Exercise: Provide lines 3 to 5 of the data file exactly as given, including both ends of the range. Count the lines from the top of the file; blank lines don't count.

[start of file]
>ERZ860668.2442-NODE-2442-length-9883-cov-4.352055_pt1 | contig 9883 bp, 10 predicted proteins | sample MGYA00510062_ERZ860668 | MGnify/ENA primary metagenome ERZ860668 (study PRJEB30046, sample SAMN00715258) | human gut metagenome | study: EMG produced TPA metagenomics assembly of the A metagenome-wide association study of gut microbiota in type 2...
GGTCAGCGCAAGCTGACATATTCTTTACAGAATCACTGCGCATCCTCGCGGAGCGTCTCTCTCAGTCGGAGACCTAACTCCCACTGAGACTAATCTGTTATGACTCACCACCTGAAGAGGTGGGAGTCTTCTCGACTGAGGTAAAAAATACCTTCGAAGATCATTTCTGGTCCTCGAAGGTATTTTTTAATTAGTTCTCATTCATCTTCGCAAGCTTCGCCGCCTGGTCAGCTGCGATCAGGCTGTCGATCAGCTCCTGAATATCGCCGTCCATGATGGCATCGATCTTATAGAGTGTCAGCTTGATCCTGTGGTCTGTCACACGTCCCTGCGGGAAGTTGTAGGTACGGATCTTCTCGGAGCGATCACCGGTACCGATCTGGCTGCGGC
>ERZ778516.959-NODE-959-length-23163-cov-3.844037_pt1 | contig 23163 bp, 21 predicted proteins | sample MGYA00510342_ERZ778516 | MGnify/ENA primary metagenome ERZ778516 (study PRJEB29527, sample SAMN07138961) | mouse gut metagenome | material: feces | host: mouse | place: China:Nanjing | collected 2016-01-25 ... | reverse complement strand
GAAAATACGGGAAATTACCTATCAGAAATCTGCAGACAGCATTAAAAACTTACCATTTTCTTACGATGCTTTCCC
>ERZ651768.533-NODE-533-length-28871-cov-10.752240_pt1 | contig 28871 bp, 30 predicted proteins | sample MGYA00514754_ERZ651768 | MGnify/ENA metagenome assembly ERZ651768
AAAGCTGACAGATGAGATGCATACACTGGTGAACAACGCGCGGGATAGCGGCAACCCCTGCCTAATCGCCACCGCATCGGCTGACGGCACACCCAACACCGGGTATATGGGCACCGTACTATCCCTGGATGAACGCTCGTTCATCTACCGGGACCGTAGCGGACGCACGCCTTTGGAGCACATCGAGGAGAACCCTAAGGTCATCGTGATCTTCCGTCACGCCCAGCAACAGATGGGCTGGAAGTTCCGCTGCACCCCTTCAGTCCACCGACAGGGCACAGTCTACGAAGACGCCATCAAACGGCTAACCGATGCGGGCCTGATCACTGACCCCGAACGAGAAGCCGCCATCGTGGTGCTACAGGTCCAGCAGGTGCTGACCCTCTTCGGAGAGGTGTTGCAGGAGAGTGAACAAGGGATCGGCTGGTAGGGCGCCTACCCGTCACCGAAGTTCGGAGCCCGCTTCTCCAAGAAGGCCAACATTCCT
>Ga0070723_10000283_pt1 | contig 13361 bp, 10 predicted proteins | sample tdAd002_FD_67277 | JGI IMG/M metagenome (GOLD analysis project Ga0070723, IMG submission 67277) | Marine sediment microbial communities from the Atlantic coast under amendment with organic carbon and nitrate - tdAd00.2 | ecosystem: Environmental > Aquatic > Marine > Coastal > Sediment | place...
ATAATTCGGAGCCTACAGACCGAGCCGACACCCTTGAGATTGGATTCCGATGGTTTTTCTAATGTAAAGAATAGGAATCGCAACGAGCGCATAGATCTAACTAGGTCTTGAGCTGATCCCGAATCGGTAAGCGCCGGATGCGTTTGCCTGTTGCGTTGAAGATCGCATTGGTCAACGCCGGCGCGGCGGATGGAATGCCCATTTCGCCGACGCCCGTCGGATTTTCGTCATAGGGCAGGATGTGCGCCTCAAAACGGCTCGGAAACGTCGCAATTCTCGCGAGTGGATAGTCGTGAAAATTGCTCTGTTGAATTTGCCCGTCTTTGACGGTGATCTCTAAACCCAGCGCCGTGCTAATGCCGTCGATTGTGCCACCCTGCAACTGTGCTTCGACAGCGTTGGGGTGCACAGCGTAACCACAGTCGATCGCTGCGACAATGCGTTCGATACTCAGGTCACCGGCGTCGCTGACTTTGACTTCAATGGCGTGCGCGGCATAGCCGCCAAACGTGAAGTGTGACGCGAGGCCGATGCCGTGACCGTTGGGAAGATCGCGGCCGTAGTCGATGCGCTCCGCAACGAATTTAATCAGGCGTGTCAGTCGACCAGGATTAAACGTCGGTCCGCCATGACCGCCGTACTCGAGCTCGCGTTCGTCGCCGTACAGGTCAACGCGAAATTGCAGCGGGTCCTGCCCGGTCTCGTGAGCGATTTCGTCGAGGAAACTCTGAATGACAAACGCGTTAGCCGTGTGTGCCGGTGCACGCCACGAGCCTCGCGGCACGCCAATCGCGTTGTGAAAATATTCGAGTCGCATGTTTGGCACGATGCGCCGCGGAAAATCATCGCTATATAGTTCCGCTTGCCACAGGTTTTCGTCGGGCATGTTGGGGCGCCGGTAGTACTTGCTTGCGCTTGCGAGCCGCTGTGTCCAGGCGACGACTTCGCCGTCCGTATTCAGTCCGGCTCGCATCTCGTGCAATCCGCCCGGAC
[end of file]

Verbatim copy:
>ERZ778516.959-NODE-959-length-23163-cov-3.844037_pt1 | contig 23163 bp, 21 predicted proteins | sample MGYA00510342_ERZ778516 | MGnify/ENA primary metagenome ERZ778516 (study PRJEB29527, sample SAMN07138961) | mouse gut metagenome | material: feces | host: mouse | place: China:Nanjing | collected 2016-01-25 ... | reverse complement strand
GAAAATACGGGAAATTACCTATCAGAAATCTGCAGACAGCATTAAAAACTTACCATTTTCTTACGATGCTTTCCC
>ERZ651768.533-NODE-533-length-28871-cov-10.752240_pt1 | contig 28871 bp, 30 predicted proteins | sample MGYA00514754_ERZ651768 | MGnify/ENA metagenome assembly ERZ651768